Tanzania has banned a newspaper for two years as it tightens its media clampdown

“If you think you have that kind of freedom, (it is) not to that extent.”
“If you think you have that kind of freedom, (it is) not to that extent.”
Image: Reuters/Emmanuel Herman
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The ban of a weekly newspaper in Tanzania has heightened concerns among observers that the government of president John Magufuli is intent on exerting pressure on journalists and stifling freedom of expression.

The privately-owned Mawio paper was banned for 24 months on June 15, with the government suspending both its print edition and online platforms. Tanzania’s information minister Harrison Mwakyembe said in a statement (in Kiswahili) that the paper was suspended for publishing the photos of two former presidents—Benjamin Mkapa and Jakaya Kikwete—on its June 15-21 edition and linking them to a government probe into allegations of misconduct in the mining sector.

A recent government committee estimated that the UK-listed Acacia Mining underpaid Tanzania tens of billions of dollars in gold and copper exports since 1998—but stopped short of mentioning the former presidents.

This is the second time in two years that the government has banned Mawio. In Jan. 2016, the government invoked the 1976 Newspaper Act to deregister the weekly saying it engaged in “inciteful” coverage of the tense situation in Zanzibar following the 2015 general elections. Observers now say the ban shows that all is not rosy for the fourth estate in Tanzania and that the government is getting increasingly intolerant of criticism in the press and social media.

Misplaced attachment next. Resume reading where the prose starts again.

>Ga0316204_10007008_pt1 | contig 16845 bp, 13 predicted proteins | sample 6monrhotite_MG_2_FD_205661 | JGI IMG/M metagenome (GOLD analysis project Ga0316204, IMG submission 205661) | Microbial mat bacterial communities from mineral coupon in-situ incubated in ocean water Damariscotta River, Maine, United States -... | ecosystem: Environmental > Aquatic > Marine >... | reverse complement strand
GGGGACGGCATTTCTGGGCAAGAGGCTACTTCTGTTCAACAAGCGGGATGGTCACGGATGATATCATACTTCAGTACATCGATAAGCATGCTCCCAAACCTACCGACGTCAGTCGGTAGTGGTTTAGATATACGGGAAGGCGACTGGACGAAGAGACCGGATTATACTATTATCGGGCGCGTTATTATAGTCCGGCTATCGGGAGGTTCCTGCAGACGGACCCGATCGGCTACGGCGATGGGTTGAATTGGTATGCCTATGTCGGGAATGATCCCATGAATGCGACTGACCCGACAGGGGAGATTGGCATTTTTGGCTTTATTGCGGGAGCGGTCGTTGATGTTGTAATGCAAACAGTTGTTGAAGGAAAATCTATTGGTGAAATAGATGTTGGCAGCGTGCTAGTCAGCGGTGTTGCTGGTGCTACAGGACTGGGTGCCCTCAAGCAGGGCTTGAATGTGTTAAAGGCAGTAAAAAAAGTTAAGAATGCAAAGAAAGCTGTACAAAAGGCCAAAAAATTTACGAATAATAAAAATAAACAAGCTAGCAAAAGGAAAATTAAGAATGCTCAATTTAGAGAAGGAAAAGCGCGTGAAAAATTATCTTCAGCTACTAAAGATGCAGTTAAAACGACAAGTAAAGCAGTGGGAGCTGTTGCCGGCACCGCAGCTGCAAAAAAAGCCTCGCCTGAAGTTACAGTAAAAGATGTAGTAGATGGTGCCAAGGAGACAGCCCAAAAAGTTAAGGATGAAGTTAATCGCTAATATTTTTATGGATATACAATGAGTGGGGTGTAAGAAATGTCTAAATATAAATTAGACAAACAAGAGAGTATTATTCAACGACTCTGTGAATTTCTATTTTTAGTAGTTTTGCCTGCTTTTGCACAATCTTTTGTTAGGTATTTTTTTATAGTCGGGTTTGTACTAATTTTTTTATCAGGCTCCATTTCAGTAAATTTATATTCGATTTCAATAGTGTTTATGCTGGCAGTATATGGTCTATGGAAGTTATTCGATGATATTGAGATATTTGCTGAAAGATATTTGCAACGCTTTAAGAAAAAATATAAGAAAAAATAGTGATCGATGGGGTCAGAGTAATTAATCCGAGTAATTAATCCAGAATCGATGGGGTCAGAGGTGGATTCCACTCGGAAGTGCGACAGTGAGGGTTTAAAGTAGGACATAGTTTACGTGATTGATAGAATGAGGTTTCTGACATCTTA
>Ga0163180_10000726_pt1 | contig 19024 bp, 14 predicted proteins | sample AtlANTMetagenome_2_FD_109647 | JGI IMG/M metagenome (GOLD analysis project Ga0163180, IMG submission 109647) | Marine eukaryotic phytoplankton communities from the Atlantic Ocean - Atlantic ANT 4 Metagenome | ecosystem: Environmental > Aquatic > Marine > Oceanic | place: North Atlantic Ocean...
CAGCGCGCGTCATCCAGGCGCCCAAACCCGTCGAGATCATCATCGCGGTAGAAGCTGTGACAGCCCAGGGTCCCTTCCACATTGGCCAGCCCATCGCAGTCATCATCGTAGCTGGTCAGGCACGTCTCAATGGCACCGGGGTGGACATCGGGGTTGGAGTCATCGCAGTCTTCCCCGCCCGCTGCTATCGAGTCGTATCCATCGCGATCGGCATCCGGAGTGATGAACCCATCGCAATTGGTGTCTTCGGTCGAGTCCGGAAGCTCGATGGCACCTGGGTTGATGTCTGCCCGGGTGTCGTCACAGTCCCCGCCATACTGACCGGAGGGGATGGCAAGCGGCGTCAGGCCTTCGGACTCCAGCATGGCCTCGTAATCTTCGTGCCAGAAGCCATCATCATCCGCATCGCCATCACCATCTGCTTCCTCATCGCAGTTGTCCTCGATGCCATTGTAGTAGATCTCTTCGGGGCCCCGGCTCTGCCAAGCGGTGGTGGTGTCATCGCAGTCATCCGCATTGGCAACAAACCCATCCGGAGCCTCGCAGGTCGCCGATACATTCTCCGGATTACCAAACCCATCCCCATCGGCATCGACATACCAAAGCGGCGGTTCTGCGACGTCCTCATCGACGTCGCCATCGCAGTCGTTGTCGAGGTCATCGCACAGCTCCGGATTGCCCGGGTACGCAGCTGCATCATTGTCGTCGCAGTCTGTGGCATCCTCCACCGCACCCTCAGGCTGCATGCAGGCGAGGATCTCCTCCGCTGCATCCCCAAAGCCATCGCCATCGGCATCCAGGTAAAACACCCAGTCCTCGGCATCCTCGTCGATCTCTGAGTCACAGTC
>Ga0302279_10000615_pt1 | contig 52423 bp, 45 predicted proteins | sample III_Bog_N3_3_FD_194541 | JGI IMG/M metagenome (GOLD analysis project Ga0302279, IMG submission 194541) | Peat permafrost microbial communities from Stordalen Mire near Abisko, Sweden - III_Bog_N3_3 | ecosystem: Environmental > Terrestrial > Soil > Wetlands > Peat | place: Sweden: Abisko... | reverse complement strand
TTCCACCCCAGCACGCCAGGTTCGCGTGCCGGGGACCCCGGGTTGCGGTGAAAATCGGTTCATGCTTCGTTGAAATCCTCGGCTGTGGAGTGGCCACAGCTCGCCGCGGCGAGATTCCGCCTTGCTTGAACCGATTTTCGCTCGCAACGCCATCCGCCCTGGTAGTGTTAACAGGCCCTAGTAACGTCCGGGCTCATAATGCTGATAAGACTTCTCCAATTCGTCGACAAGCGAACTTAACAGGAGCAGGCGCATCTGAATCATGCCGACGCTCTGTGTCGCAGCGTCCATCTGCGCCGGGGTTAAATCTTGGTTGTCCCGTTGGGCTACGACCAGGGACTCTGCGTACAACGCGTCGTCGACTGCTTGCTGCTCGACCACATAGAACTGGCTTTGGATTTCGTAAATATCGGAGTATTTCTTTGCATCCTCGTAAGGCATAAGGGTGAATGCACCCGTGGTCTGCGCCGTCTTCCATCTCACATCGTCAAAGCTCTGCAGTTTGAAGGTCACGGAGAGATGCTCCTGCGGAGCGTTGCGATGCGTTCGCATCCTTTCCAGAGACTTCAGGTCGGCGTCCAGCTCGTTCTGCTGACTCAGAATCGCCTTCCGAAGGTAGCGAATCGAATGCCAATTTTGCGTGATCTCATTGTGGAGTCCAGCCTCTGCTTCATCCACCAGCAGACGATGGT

“We are extremely concerned that Tanzania is using public order as an excuse to frustrate the flow of information and public debate,” Angela Quintal of the Committee to Protect Journalists, said. “A two-year ban is tantamount to closing the publication.”

Over the last decade, as the media space in Tanzania has opened up, the slew of laws that give officials a broad discretion to restrict media organizations on the basis of national security or public interest has increased too. In 2015, former president Kikwete signed a controversial cybercrime law that gives authorities sweeping powers to jail those who offend the presidentcontradicting legal and international human rights standards. The passage of the Statistics Act in March 2015, which made the publication of any data not approved by the National Bureau of Statistics illegal, also drew condemnation from critics. In Nov. 2016, Magufuli signed the Media Services Bill into law, replacing independent media oversight mechanisms with a government-controlled one, and requiring all journalists to get accreditation from a government-appointed board.

All these laws have coalesced into creating an unfriendly environment for the Tanzanian media, where the constitutional guarantees for freedom of speech does not necessarily equate with freedom of the press. Last year, the weekly paper Mseto was closed for publishing a story linking Magufuli to corruption during the elections. The Nairobi-based The East African newspaper was also banned from the country in 2015 for a year, for what some said was publishing a cartoon depicting cronyism in the east African nation.

On his end, president Magufuli—who is also known as “the Bulldozer” for his strict leadership style—has not inspired much confidence in the media. He has instead warned them that press freedom has its limits. During the appointment of Mwakyembe as information minister, he said: “I would like to tell media owners—be careful, watch it. If you think you have that kind of freedom, (it is) not to that extent.”